On October 19, DelDOT officially awarded a $7.66 million contract for its Delaware Avenue rehab project, which will include 1) a two-way protected bike-lane configuration (a.k.a. cycletrack) on the north side of the road from Orchard Road to the Pomeroy Trail, 2) one-way separated bike lanes on both sides of the road from the Pomeroy Trail to Library Avenue, and 3) separate signals for bicyclists.

Finally.

It has been more than seven years since BikeNewark’s previous incarnation (the Newark Bicycle Committee), with encouragement from Bike Delaware’s James Wilson, had agreed during a monthly meeting to press for a cycletrack on Delaware Avenue (see artist’s conception of a potential amenity below).

2015 concept photo of possible configuration on Delaware Ave.

(Read the Sept. 2014 Bike Delaware article, written by BikeNewark’s Mark Deshon.)

In 2015, then–UD graduate student Kirsten Jones, who was a member of the then–Newark Bicycle Committee, created an informative ride-along video to illustrate the many reasons why a robust solution to increase safety for bicyclists along Delaware Avenue is needed.

A few of those reasons include…

…vehicles obstructing the current bike lane in preparation of making a right turn onto South College Avenue.

photo of cars moving into bike lane to turn onto South College Ave.

…dangers posed by contraflow (i.e., illegal westbound) cyclists in the eastbound-only bike lane.

photo of dangers of current contraflow (i.e., illegal) bicycling on Delaware Ave.

…cars parking in the bike lane in front of Newark High School, forcing cyclists to merge into vehicular traffic.

photo of cars parked in bike lanes in front of Newark High School

Of course, the DelDOT project is not expected to be completed before 2023, but the awarding of such a large contract is a sign that progress is indeed on the way!

If you are interested in supporting BikeNewark’s nonprofit advocacy efforts, please get involved at the level comfortable for you, become a member, and/or make a donation today.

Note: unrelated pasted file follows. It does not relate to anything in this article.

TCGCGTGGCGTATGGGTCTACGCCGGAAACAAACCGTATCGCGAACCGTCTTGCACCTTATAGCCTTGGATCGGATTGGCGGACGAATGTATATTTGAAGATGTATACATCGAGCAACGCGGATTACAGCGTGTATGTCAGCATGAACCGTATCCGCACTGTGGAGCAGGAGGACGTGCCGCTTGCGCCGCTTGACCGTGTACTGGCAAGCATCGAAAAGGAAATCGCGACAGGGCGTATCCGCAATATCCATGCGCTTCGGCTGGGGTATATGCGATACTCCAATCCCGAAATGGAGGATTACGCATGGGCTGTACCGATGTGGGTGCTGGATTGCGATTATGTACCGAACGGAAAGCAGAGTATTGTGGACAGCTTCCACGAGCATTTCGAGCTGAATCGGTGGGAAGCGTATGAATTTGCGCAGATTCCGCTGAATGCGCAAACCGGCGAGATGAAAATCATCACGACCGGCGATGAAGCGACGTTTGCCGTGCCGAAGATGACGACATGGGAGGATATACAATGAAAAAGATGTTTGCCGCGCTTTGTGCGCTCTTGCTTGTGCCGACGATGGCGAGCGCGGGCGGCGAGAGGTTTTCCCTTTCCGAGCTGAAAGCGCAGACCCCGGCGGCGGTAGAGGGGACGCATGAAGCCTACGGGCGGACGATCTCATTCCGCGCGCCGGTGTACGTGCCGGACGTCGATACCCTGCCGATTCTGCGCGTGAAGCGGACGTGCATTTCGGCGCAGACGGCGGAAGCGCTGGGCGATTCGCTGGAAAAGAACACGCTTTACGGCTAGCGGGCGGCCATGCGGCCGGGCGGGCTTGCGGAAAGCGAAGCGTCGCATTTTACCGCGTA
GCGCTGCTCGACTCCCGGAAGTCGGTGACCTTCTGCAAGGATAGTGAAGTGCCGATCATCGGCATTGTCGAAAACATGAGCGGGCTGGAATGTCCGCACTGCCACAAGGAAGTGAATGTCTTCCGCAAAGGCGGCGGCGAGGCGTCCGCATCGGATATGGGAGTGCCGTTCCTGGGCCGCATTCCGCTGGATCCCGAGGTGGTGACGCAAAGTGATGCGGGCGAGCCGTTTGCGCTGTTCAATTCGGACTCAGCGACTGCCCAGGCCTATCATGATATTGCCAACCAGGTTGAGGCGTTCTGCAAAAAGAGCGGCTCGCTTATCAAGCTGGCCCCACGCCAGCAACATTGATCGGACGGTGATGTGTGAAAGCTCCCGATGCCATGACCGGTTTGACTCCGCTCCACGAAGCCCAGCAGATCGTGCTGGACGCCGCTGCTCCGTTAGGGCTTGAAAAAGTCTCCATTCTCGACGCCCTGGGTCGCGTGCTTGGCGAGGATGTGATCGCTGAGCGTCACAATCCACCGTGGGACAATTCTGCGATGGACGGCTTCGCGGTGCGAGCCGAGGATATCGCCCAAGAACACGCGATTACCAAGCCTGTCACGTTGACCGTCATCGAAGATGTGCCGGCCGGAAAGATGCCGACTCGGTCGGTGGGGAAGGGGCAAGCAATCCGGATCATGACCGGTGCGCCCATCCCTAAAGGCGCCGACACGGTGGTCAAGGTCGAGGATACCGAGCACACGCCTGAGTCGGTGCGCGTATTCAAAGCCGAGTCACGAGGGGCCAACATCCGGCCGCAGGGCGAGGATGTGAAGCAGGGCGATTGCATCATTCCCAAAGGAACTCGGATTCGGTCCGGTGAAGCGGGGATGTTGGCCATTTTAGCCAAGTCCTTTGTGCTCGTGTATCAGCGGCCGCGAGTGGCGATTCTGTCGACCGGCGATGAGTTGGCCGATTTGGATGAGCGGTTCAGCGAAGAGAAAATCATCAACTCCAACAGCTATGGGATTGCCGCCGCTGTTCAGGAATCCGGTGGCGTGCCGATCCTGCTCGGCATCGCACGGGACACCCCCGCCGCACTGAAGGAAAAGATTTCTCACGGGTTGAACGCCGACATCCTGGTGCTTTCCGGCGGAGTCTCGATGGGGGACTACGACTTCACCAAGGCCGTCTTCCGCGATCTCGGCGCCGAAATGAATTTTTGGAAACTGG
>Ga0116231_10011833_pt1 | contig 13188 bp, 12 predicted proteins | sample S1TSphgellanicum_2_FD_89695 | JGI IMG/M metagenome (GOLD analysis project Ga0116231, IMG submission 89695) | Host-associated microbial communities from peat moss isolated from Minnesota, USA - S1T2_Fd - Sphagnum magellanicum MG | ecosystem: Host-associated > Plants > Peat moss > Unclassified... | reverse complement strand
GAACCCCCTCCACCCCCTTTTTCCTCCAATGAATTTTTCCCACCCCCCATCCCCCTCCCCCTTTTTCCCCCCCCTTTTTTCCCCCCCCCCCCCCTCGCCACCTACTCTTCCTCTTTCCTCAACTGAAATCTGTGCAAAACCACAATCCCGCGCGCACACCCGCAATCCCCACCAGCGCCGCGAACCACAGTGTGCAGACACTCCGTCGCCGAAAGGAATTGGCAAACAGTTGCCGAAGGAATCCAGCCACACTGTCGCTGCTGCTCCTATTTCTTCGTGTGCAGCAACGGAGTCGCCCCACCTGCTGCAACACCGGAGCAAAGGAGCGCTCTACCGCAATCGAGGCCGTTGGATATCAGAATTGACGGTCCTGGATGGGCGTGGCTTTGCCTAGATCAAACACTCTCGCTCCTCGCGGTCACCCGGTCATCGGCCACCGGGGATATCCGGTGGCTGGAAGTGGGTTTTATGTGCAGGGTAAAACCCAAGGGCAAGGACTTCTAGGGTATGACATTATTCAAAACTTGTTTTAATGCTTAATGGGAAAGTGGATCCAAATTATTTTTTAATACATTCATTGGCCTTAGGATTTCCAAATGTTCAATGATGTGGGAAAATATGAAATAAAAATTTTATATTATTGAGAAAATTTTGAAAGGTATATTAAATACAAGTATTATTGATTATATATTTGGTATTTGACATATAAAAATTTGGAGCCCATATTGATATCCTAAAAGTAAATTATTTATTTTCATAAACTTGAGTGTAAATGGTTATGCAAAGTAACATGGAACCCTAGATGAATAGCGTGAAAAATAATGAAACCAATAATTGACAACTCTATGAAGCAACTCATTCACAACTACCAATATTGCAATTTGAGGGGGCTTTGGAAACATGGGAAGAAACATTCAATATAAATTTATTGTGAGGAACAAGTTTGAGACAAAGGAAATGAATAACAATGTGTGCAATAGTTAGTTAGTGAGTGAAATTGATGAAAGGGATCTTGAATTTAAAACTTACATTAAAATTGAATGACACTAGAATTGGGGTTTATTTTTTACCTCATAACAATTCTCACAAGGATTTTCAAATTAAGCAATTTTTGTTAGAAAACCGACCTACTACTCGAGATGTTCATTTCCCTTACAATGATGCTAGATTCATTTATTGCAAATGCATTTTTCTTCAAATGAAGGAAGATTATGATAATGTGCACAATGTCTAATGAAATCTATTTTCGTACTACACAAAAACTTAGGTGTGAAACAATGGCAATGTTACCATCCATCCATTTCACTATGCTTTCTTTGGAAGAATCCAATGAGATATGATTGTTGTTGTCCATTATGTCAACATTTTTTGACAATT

A No-Brainer?

by Mark Deshon

photo of bike under city signageSometimes a “no-brainer” is just that.

BikeNewark is indeed thankful that on Monday night, April 29th, the City Council overwhelmingly recognized the wisdom of not removing the bike lane on Delaware Avenue (instead of placing temporary parking along that heavily used central Newark artery), because it is a safety issue.

However, after that night’s lengthy special City Council meeting on the City’s parking plan during the Main Street rehab project, I got to wondering why removing the bike lane ever made it to the drawing board in the first place. Certainly, this signals to me that, while the City and its businesses like its designation as a “Bicycle Friendly Community,” the City staff doesn’t naturally consider bicycles as a mode of travel that deserves adequate accommodation on the roads, and Newark’s businesses don’t view people arriving by bike as equally important downtown customers.

This is why an organization like BikeNewark exists—because there’s a real sense among the cycling community that we have to continually remind those in positions of authority, whose decisions have far-reaching consequences, that people do get around on bikes and that this is good for everyone, those biking and those benefiting from fewer cars on the road and less air pollution.

Believe me, I get it. I understand the importance of economic vitality in this city, particularly Newark’s downtown businesses, which will each struggle to a greater or lesser extent over the next year during the upheaval on Main Street.

But we need look no further than vibrant cities like Ft. Collins, Colo.—where my son lives—for evidence that where the bicycling community is truly valued, economic development is robust and businesses benefit greatly. In fact, everyone benefits—those who prefer getting around on two wheels, four, or none.

Having now lived in Ft. Collins for two years, my son now hates the “long,” 15-minute drive to his job in Loveland, wishing instead that his job were in the city in which he lives, so he could bike to where he works, shops, and plays. He’s obviously been spoiled by platinum-level bike infrastructure there.

As a longtime Newark resident, I’ve experienced that how my son would prefer to travel to his job, downtown businesses, and recreation areas is actually quite doable here in Newark—a much smaller university city.

What if we were to take the approach of making bicycling even easier and more preferable and encourage city residents to ride their bicycles to get around during the Main Street construction (thus mitigating our already-awful traffic issues)?

I know that, contrary to the League of American Bicyclists’ designation for Newark, there are many who don’t consider this city very bicycle-friendly. It takes all of us working together, but especially a serious commitment on the part of City Council and City staff, to make a “Bicycle Friendly Community” a reality, not just a tagline on a road sign.